In addition the site has a children’s playground and areas for Boules, badminton and archery. There are 2 CDPs but at the one nearest to our pitches I was directed, by another camper, to the motor home dump point where the grating had to be removed with a metal tool. I have since read that there IS a CDP hidden in the bushes nearby but I didn’t see it. The nearby TGV trains can be clearly heard but we did not find this a problem.
Tired after the ordeal of the day before, we decided we would have an extra night at La Chaumiere to recover from our lengthy journey. On Sunday 24 July we drove over to St Omer to fill up with diesel as we had forgotten to stop for fuel the night before. Fortunately we made it to nearest fuel available on a Sunday – the credit card pump at the Carrefour Hyper Marche at St Omer.
We spent the Sunday afternoon visiting the nearby interesting town of Cassel. This hilltop town is reputedly on the hill which the “Grand Old Duke of York” marched up and down with his 10 thousand men. Its elevated position gives it outstanding views over surrounding flat countryside. It is very picturesque and has some interesting buildings. We visited the historic, working, post windmill set in the hilltop park near the town centre. The guide spoke only French but we were given an information sheet in English. At the end of our visit we were presented with a complimentary bag of flour, milled in the windmill. The extensive cobbled streets were very hard on the car suspension.
On the morning of Monday 25 July we left at 09.00hrs for the first stage of our journey to Brittany. We stopped at Aire de Bai de Somme for a picnic lunch. We parked in the separate, dedicated caravan parking area and used one of the adjacent picnic benches. The main buildings of the Aire can be reached from the caravan parking area by a footpath through the surrounding wetlands. The central buildings include a restaurant, general shop and a shop linked to the local wetlands. There is also a viewing tower which gives an excellent view of the surrounding countryside.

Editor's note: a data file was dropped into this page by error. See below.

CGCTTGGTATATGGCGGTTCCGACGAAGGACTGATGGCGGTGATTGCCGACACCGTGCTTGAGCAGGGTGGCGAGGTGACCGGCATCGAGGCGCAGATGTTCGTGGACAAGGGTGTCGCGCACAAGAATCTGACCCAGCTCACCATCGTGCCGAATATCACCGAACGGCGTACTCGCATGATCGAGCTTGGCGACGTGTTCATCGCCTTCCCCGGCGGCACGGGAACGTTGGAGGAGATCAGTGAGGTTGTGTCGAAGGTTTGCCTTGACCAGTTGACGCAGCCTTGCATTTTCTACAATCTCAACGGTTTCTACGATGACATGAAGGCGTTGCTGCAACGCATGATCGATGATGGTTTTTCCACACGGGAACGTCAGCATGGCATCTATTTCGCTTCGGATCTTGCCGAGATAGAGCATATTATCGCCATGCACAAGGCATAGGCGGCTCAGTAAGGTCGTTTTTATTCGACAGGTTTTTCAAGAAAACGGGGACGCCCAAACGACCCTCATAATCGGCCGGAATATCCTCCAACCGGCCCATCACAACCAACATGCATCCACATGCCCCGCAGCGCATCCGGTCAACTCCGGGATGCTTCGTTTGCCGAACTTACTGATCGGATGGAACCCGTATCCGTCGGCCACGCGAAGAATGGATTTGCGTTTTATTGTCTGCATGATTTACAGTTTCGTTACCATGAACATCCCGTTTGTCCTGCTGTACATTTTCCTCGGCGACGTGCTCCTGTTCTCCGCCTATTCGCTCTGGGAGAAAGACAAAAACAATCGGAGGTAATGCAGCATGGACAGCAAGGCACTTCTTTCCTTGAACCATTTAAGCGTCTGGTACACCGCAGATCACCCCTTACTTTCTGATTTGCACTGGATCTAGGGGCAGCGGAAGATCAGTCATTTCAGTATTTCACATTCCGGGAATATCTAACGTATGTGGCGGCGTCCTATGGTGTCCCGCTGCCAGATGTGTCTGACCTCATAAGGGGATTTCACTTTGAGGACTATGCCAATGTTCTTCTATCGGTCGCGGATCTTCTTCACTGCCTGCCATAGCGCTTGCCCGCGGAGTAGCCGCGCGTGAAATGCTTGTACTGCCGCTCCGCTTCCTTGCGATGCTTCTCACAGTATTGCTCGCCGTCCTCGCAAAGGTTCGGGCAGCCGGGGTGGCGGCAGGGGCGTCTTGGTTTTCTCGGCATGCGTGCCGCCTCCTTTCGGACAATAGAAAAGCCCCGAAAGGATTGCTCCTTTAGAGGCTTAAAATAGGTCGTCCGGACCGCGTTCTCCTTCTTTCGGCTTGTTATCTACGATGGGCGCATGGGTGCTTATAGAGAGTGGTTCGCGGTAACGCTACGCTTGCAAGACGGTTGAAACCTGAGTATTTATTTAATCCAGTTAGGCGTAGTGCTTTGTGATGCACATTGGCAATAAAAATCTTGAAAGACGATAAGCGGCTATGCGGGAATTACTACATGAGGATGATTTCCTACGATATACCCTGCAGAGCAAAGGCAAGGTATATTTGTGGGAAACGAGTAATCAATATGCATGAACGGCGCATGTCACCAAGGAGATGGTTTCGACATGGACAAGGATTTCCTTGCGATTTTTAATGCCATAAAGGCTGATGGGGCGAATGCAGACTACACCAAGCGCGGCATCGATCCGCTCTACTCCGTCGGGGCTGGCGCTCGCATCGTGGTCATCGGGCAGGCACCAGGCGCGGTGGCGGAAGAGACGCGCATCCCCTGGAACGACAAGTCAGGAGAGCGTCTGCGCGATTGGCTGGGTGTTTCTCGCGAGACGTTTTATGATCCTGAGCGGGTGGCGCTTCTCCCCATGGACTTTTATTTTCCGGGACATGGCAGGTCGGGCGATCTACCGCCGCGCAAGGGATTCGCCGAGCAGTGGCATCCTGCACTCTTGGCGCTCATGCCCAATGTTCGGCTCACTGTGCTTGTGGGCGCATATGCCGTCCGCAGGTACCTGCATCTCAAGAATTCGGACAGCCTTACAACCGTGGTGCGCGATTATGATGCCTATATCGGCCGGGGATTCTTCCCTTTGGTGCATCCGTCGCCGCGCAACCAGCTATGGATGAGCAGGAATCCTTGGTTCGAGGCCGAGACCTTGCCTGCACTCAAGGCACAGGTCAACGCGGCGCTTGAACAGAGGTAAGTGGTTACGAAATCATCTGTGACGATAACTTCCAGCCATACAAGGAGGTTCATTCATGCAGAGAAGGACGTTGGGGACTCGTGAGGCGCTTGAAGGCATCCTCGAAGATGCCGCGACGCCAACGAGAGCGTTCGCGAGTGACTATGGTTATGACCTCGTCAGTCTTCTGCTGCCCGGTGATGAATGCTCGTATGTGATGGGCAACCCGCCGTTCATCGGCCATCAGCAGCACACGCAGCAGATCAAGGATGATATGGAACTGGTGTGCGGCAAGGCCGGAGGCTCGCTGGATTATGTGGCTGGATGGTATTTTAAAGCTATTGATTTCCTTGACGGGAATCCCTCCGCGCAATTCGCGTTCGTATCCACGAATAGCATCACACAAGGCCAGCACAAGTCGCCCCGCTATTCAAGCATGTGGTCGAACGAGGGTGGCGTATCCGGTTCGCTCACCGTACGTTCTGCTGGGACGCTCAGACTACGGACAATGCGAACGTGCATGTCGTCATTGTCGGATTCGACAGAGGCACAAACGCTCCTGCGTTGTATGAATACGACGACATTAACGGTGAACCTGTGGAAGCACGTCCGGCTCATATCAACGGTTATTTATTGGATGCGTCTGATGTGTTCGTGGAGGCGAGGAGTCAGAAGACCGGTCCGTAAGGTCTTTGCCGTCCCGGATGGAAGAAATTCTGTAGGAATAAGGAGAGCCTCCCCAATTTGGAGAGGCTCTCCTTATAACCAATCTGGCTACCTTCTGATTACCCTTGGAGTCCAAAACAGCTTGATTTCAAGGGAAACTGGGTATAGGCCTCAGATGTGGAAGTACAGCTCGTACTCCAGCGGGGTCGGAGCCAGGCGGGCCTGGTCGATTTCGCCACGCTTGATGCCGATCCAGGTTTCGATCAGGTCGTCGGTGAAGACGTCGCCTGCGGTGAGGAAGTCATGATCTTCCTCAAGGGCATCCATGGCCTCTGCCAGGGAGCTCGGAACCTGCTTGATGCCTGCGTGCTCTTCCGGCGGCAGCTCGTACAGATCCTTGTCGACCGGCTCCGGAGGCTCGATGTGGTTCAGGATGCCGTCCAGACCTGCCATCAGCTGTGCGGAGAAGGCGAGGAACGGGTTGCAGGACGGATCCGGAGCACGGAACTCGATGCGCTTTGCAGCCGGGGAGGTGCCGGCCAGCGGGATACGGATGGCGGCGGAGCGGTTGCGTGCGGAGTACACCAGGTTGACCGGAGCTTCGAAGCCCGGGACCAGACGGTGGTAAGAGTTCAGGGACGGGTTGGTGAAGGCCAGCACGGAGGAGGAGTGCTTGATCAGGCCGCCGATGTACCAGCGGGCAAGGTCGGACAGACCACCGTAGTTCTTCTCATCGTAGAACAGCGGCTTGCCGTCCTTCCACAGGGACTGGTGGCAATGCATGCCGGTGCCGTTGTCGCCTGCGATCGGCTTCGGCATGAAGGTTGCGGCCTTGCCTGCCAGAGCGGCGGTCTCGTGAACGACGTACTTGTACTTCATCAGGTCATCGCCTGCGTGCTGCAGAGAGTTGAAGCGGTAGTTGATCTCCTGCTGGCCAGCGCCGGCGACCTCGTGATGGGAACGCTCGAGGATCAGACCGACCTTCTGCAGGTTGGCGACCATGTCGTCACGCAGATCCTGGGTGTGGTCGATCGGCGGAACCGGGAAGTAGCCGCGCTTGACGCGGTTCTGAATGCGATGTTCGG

After lunch we continued our journey south on the A16 and then turned onto to the toll-free A28/E402. At the intersection with the toll-autoroute A29/E44 we turned west towards the Pont du Normandie thus avoiding Rouen. We drove over the spectacular Pont du Normandie and on south through eastern Normandy. At the intersection with the E46/A13 we turned southwest towards Caen. We bypassed Caen on its southern side on the N813 before turning southwest on the toll-free A84/E03 towards Avranches.
Our next stop was at the Municipal Campsite at Pont de Farcy.
We reached the site in the late afternoon having driven 242 miles from Camping La Chaumiere. The site is located south west of Caen just off the A84. It is literally 5 minutes’ drive from junction 39 of the A84, from which it is signposted thus making it ideal as a night halt. We did not book the site but we phoned ahead whilst travelling to ensure they had room.
The site is set in a beautiful wooded valley and on a bend in the River Vire. I think the location may have previously been a boat quay as there are some remnants of this and the river widens into a basin. The site is fairly narrow and extends along the banks of the river with many of the pitches separated from the river bank only by a low fence. There are approximately 50 open grass pitches with plenty of shade from mature trees. The site is a little unkempt in appearance with a number of pitches where the grass was in need of cutting – this was particularly so in the half of the site furthest from the entrance and reception, which was predominantly empty.